zabuton

Zabuton

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    A zabuton (Japanese cushion) is a furnishing item for placing the legs or buttocks under when sitting on the floor or tatami. A zabuton has a square shape with a side length of about ten centimetres and a thickness of several centimetres and is similar in shape to futon mattresses, only smaller.

    Zabuton are not only used for sitting, but these simple objects are used in many ways, for example folded in half as a simple pillow, as an alternative to a small futon to put babies to sleep, or as protective clothing to protect the head from falling objects.

    In recent years, with the change in lifestyle of the Japanese, zabuton were made to sit on chairs, and many small products adapted to the shape of chairs came into use.

    Zabuton Origins

    The origin of zabuton dates back to the Kamakura period, and they became the form we know today in the middle of the Edo period, when they became widely used among ordinary people, although before that they were symbols of the power of high priests and other powerful people.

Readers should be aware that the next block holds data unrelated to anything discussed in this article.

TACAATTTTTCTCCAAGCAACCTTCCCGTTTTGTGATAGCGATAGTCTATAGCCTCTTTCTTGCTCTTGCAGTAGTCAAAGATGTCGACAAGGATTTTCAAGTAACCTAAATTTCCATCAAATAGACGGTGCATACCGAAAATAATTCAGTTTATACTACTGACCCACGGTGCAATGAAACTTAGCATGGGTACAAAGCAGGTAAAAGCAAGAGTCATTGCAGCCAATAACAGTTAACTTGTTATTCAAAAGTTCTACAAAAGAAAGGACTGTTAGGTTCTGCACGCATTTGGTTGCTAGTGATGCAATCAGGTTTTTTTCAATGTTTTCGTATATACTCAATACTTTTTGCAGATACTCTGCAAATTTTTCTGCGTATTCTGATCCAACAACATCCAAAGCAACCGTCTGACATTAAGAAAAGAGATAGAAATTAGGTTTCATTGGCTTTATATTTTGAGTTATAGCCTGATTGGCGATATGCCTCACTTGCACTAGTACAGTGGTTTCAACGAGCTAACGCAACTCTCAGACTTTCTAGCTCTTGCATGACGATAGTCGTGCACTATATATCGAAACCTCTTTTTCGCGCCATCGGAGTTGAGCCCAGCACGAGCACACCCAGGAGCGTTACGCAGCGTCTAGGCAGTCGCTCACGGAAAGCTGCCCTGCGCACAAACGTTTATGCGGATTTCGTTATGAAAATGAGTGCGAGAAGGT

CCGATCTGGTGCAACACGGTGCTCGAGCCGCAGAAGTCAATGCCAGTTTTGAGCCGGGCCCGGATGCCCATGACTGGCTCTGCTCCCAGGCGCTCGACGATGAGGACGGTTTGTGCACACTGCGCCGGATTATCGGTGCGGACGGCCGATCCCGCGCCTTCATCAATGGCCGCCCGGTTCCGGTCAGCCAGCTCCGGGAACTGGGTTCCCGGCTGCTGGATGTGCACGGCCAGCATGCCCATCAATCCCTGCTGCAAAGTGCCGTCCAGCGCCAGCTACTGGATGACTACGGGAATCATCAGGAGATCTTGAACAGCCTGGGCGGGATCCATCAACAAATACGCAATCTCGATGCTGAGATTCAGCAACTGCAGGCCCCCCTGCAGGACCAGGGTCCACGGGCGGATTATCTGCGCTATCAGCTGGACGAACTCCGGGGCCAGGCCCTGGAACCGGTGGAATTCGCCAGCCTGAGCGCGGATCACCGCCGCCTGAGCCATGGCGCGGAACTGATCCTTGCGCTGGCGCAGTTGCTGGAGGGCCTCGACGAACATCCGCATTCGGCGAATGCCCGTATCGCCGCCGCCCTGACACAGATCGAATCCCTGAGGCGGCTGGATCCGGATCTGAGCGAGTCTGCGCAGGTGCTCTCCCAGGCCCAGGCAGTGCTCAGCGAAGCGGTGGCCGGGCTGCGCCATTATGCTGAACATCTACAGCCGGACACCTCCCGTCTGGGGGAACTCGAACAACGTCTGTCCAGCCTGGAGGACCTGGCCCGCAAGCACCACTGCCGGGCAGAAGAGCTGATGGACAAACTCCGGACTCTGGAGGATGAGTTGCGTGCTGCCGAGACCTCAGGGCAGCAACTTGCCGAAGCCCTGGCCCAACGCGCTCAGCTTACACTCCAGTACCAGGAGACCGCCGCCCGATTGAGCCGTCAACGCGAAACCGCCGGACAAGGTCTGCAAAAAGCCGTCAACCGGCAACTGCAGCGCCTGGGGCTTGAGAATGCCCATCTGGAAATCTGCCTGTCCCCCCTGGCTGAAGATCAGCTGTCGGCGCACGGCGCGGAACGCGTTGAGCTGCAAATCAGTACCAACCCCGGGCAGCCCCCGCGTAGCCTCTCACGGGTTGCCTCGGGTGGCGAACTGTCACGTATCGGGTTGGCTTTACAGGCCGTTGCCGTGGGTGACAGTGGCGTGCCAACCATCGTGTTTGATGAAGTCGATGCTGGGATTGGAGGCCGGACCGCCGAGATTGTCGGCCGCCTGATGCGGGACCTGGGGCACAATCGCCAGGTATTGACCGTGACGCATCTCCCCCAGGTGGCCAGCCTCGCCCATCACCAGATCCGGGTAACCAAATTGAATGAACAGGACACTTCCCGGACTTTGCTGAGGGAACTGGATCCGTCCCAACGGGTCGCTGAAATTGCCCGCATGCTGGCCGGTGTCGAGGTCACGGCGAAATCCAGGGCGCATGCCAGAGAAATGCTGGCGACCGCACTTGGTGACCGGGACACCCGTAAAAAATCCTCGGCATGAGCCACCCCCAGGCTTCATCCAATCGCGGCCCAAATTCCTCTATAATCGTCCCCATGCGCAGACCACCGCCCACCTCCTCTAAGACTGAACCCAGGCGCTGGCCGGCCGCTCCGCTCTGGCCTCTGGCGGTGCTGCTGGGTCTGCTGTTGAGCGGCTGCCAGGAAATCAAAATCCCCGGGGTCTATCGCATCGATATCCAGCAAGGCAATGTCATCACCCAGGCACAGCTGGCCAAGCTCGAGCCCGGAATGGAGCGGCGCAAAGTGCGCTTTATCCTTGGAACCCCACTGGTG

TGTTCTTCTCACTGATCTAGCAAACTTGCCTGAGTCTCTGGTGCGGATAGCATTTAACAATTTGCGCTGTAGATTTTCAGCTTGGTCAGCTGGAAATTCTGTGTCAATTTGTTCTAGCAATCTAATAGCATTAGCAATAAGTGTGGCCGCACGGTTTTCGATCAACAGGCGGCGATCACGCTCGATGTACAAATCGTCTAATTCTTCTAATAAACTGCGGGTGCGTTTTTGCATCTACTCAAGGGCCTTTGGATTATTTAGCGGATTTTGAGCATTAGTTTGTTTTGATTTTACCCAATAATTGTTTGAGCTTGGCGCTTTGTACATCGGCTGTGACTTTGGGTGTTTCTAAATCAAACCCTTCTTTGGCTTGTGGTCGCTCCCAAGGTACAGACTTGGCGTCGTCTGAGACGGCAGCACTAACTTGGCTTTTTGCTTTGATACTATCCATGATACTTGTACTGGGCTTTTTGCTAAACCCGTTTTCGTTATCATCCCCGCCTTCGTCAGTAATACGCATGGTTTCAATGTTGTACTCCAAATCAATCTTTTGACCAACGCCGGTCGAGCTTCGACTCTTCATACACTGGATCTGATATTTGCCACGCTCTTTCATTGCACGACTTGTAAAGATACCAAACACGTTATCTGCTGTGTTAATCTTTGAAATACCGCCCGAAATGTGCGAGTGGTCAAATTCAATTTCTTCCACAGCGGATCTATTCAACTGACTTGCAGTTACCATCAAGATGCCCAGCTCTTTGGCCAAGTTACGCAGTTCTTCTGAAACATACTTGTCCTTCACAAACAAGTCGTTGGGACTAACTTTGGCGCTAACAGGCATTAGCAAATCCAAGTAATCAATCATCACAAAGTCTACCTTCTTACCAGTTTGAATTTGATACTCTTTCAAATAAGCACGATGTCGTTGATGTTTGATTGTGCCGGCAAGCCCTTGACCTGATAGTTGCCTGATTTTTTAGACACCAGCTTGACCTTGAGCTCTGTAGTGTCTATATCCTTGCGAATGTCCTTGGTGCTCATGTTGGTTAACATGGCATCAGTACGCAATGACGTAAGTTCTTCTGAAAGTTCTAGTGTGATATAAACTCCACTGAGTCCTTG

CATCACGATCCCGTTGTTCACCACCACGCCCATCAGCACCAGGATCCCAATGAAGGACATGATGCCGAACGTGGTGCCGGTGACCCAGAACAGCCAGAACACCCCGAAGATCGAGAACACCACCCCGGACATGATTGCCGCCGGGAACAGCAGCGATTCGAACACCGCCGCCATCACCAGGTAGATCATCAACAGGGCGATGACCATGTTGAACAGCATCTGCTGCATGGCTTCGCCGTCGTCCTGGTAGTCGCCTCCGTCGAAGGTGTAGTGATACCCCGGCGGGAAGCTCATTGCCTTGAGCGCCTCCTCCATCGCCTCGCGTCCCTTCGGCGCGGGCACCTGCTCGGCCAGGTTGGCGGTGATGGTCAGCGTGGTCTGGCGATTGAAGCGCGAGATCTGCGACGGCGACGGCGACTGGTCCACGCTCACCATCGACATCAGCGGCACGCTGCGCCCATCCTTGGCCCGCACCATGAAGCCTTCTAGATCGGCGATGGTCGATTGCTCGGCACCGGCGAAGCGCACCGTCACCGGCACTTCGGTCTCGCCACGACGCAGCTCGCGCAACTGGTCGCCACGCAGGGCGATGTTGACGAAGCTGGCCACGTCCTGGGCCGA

The traditional way to sit on zabuton is seiza style, where you kneel with your legs crossed under you and the tops of your feet resting on the floor, but they are also used cross-legged.

    How are zabuton made?

    Zabuton are made by repeatedly layering and folding cotton until you have the perfect shape.

    Although this is a simple premise, the process is complex and requires skill and patience to create a comfortable cushion.

    The cover is usually made from cotton, linen or silk and you will notice some interesting distinguishing features on each zabuton.

    For example, if you find a zabuton cushion in the city of Kyoto, you will notice a sampo-toji, or three-pronged stitch, in the centre that shows the sitter which way the cushion should face.

    On high-quality zabuton cushions, you will also find tassels at the four corners, signifying good luck.

    The best zabuton floor cushions are completely handmade and the difference in quality is immediately apparent.

    From cutting the initial cotton to sewing, stuffing and finishing, hours of work and passion go into each cushion.

    The challenge for zabuton's artisans is to ensure that the padding is firm and even throughout the layering process, otherwise lumps can occur or they simply don't offer the same benefits to your body.

    Zabuton are a perfect example of how traditional Japanese design and culture can be enjoyed functionally as part of a modern lifestyle.